Your partner isn’t with you when you show up to the party, again. People ask where they are, and you wonder, “Do I tell the truth, or do I say something else?” This is not the first time you’ve been in a position of feeling as if you need to make an excuse for your partner’s absence, and it’s getting old.
Deciding whether or not to be honest about your partner’s illness is a personal decision. Like any secret, not being open and honest can eat away at your self-esteem, and leave you feeling isolated. On the other hand, is this a privacy issue, especially since you are not the one with the illness?
Although much media attention has been given to mental illness, the truth is that there is still stigma around it. And although advocates say that mental illness should be regarded just like any other chronic illness, it’s not. People still react differently to the news that someone they know has cancer versus depression, even though both illnesses are devastating on many levels.
Like most topics around mental illness, there’s no one right answer for how to handle telling others that your partner is ill. In addition, it’s not just about you–your partner is the one who is ill, so they need to be part of the discussion as well. On the other hand, if they have a different perspective about appropriate levels of disclosure, this might necessitate some compromise.
Some things to consider when deciding whether or not to disclose your partner’s illness:
- What is the purpose of the disclosure?
- What kind of relationship do you have with the person you are telling, and how might that person use the information?
- What benefits are there to you and/or your partner by telling this person? What disadvantages are there?
Let’s look at the first one: the purpose of the disclosure. You may have many valid reasons for wanting to tell someone about your partner’s illness, including wanting support from family and friends, needing an employer to be flexible, or just because it’s not your nature to keep secrets.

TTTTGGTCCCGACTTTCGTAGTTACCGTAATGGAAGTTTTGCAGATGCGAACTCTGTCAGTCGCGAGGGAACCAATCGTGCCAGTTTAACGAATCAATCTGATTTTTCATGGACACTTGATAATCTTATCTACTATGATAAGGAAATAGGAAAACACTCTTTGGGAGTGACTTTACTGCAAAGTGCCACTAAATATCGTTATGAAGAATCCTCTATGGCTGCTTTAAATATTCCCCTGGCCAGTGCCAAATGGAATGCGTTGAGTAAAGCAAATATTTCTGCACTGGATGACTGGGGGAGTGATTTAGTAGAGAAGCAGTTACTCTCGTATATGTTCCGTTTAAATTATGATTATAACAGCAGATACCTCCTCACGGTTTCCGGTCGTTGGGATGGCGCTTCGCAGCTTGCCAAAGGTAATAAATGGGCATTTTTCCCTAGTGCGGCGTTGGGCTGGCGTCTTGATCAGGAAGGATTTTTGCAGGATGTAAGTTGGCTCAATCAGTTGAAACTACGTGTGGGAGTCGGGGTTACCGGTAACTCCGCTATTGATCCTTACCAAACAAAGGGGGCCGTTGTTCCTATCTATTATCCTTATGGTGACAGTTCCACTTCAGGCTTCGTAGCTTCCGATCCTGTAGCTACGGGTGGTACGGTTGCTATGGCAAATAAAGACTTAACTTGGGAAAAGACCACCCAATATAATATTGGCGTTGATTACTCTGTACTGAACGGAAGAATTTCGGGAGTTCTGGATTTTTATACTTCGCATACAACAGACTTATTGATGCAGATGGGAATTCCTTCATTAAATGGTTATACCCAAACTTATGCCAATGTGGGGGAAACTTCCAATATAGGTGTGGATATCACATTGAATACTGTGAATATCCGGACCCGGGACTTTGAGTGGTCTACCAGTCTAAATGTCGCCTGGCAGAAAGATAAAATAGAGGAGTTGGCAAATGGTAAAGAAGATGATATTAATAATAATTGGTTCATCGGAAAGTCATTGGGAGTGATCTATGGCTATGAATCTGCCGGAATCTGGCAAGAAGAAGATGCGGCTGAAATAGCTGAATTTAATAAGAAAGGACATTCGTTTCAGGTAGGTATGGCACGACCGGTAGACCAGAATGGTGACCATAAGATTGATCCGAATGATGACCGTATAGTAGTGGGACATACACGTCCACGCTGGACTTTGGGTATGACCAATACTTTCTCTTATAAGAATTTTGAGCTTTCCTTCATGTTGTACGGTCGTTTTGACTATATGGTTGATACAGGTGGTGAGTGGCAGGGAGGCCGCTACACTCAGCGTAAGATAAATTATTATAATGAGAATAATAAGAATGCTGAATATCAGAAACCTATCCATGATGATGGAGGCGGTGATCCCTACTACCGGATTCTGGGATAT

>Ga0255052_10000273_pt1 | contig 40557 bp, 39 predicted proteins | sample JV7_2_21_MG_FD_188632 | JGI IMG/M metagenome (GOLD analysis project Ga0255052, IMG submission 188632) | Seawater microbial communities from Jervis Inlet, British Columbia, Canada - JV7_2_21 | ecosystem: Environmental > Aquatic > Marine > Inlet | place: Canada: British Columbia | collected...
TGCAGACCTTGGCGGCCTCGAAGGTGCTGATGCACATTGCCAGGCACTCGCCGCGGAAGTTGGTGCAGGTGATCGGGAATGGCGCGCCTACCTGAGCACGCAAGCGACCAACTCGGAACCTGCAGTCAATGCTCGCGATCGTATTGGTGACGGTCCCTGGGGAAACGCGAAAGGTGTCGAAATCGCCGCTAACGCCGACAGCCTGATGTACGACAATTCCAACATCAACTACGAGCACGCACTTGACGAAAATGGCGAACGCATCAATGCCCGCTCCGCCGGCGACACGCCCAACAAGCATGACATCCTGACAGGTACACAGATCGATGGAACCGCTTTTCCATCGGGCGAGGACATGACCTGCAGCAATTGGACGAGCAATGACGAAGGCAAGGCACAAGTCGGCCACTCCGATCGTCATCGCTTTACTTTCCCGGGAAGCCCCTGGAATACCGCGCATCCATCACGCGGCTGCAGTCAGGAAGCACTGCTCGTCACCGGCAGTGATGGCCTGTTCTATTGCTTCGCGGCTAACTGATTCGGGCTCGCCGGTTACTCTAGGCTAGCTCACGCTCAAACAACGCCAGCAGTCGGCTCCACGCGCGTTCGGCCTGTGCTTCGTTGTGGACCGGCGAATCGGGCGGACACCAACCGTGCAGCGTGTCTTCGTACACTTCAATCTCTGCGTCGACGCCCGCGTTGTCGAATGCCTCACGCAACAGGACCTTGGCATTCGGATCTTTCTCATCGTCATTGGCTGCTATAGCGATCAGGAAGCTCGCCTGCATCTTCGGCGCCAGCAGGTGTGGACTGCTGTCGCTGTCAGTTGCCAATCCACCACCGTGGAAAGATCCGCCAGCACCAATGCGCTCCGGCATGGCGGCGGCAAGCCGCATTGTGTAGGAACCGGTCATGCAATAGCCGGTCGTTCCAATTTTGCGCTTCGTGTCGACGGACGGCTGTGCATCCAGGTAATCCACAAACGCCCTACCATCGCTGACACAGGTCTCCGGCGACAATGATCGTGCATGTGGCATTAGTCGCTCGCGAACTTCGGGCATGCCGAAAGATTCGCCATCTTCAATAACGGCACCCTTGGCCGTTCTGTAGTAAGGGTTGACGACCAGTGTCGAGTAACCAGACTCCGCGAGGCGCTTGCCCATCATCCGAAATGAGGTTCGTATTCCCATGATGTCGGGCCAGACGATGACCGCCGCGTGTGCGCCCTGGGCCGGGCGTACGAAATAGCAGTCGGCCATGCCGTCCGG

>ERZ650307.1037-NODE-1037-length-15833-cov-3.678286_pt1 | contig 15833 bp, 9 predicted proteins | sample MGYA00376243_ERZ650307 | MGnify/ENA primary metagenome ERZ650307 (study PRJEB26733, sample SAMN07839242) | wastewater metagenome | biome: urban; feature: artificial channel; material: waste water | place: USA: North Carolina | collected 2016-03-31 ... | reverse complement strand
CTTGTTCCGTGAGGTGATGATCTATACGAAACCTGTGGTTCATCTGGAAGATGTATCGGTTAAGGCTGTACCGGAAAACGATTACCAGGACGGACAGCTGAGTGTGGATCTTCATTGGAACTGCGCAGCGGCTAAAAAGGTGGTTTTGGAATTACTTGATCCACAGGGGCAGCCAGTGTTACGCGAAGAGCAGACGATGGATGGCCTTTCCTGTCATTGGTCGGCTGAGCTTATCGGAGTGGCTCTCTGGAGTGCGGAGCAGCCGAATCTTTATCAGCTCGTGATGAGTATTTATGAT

But what if your partner says they don’t want family and friends to know? After all, those people may be their family and friends as well.
This is where discussion and potential compromise comes in. On one hand, your partner has a right to privacy. On the other hand, you have a right to be supported.
Having a discussion about why you would like to tell people may help your partner understand your point of view. But you should give consideration to your partner’s reluctance as well, as they may be afraid of judgment, rejection, or mistreatment, which may also be valid, depending on your partner’s history with the people you would like to tell. A possible compromise would be to select one or two people with whom both of you feel safe knowing what’s happening, and slowly expanding the circle as your partner gets more comfortable with the information being public.
The second point, regarding what kind of relationship you have with the person you are telling and how they might use that information, ties to the first point. For example, telling your employer, who does not know your partner, may feel less threatening than your telling your partner’s mother, who has historically been critical of your partner, or telling your best friend who is wonderful, but has a bad habit of gossiping. Again, there may be valid reasons for telling these people, such as your partner’s mother regularly visits and will notice a change in behavior, or you communicate daily with your best friend and she knows something’s up. Again, discussion and compromise may be in order: can you communicate to these people that something is indeed going on, but limit the amount of information disclosed? Or is this truly a situation where keeping quiet and finding other outlets will be in everyone’s best interest?
Finally, the third point is also linked to the first two: what are the benefits and the disadvantages to the disclosure? Only you and your partner can answer this one, and you may disagree about them. An advantage to you may be a disadvantage to your partner, and vice versa.
Bottom line: you and your partner need to discuss levels of disclosure about the illness, and come to an agreement that is fair for both of you. If you aren’t able to compromise on your own, couples counseling might help. In addition, joining a support group or an online forum discussion may be useful as well.
How have you handled telling others about your partner’s illness? What tips do you have for others?